If you really want to succeed and build a brand and become a #freedombuilder then I highly recommend marketing outside of Amazon, too. There’s plenty of ways to do it, but some of the most popular (and cheap) methods I’ve discovered include using Kickstarter to launch your product, putting up pics on Instagram, sending samples to influencers, and giving away promos on deal sites.
For more cool marketing methods, be sure to read this article that outlines 5 ways to market your product outside of Amazon.
#10 – DON’T Be Afraid to Take Action
Finally, and most important of all, don’t be afraid to take action. It can be pretty scary diving off the entrepreneurial cliff and into the world of Amazon selling. I’ve been there myself.
Note: If finding and creating your own product seems like too big of a first step, an alternative method like dropshipping may be the introduction to selling on Amazon that you’ve been looking for.
I nearly canceled my first product back in 2015. True story. After a ton of Amazon product research, then going back and forth for months on the product design, my vendor informed me that the leather I’d requested was out of stock and they’d have to substitute another. At the time, I was already biting my nails about the whole deal. To me, this was a way out.
Fortunately, I decided to mush on. A month later the product arrived and I launched it. Within five days, it had earned back my original investment and to this day remains my top-seller. It wasn’t the best product I ever launched by any means, but it was the first and it’ll always be my baby.
That’s the cool thing about the Jungle Scout, #freedombuilders, and Genius Series communities. We’re here to help you! It’s our mission to find more aspiring entrepreneurs like us and help them get the lives they deserve. So please please PLEASE don’t ever hesitate to ask for help.
. . .
How to Become an Amazon Selling Genius!
The Genius Series is a free in-depth guide where some of the top Amazon minds will teach you how to effectively sell your own private label products on Amazon, and it’s completely guided by YOU, the Amazon selling community!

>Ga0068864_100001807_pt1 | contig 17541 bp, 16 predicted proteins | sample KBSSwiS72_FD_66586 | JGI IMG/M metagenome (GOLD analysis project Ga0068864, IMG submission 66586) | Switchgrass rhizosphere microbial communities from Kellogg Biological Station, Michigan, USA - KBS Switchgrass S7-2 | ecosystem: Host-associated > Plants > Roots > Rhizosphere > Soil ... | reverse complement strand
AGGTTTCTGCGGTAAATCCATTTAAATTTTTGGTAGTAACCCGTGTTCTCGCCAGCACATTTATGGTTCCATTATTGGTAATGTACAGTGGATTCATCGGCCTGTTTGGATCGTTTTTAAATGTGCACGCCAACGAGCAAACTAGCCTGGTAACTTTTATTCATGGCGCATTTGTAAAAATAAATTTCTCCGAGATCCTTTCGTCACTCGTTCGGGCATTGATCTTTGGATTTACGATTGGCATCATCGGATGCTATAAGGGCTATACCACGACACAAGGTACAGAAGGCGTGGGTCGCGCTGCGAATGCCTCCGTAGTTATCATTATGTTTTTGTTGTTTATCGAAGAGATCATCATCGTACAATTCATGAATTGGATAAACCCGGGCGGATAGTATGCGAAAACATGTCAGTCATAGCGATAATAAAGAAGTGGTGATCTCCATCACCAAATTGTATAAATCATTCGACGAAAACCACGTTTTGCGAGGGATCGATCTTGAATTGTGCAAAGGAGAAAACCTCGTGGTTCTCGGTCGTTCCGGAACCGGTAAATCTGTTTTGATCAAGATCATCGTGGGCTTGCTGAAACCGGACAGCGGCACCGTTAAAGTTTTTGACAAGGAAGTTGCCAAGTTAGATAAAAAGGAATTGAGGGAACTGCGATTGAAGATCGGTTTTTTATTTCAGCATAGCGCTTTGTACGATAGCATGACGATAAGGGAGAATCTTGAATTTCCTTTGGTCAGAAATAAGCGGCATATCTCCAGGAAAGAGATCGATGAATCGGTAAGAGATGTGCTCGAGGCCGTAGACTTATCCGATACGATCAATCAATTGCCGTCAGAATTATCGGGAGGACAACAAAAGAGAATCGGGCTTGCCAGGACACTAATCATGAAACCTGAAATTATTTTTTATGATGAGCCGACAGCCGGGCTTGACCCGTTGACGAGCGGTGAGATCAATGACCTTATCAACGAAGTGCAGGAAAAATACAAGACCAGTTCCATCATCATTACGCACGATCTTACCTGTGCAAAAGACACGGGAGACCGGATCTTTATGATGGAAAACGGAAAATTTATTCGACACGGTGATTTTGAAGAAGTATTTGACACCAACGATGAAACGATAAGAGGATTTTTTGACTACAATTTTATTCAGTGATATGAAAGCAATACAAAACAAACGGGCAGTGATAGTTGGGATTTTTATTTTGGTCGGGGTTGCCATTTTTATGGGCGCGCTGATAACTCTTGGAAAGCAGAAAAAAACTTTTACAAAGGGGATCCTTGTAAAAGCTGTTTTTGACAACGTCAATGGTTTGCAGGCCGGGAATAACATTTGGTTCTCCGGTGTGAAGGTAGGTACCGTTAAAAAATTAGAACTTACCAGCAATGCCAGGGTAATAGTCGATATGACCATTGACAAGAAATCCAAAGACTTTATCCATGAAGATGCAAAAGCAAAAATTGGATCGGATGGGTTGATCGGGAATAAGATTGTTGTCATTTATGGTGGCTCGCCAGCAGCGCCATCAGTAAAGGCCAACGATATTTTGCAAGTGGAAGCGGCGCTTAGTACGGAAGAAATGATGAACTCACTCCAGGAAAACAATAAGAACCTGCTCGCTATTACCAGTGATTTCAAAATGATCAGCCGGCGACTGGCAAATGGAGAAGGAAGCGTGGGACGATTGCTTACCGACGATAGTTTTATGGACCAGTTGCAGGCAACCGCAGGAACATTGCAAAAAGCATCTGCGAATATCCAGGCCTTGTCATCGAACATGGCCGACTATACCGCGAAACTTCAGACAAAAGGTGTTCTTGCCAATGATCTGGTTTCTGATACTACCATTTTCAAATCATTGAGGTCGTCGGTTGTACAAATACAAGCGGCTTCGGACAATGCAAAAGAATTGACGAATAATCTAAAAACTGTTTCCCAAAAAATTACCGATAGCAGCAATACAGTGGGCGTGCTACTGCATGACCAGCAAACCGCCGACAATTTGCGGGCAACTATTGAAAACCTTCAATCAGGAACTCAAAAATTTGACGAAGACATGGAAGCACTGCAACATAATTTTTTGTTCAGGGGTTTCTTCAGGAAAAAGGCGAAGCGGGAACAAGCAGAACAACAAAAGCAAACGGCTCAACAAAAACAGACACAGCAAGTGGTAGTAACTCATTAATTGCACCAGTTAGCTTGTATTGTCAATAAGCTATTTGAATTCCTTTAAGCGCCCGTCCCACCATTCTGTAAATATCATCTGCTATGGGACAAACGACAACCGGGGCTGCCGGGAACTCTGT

You spoke, we listened, and here we are to present an all star series for 2018.
In addition to Amazon product research, we will cover sourcing, importing, and marketing your own private label products.
You can head over to the Genius Series page below, and sign up to get the latest updates on when new sessions are coming up. Some of the sessions will be live, so we’ll be sure to let you know ahead of time.
See you around!
have you factored in having to restock over the year in your ROI calculations (number 8)? The ROI percentages are misleading as you seem to have divided gross profit / 3 month investment figure rather than 12 months.
No, because that’s what you use with the base COGs which is removed from the equation. Does that make sense?
shipping cost on bulk items from china, your shipping cost or amazon shipping plus the money and time spent for marketing gives you little profit. you better have a special unique product with very little investment cost or youll just waste your time down a camelzon rabbit hole.
Absolutely. But that goes for nearly anything you do in ecommerce or otherwise. 😉
I think searching winning products and sourcing at competitive costs is the key to success on Amazon. Although it is getting tougher day by day but there are still big opportunities of finding niches with less competition. Fitness accessories can be a good option.
You can plot in 25-30% of the price as a placeholder.
If I have a product, I sell it for $10, I sell 1000 pcs per month, should i assume I will spend $10 x 1000 x 30% = $3000 on PPC?
Did i understand that correctly?
Yes, that is correct.
Then dont you think it is difficult to make profit?
Lets make the example for your Jungle Stix
You sell it for $22.95 so you should pay approx $22.95 x 30% = $6.89 for PPC
Chrome ext says your net after Amazon fees is $11.74
So after paying PPC you will have left $11.74-$6.89 = $4.85
I dont remember what was your cost for Jungle Stix but it might be more than $4.85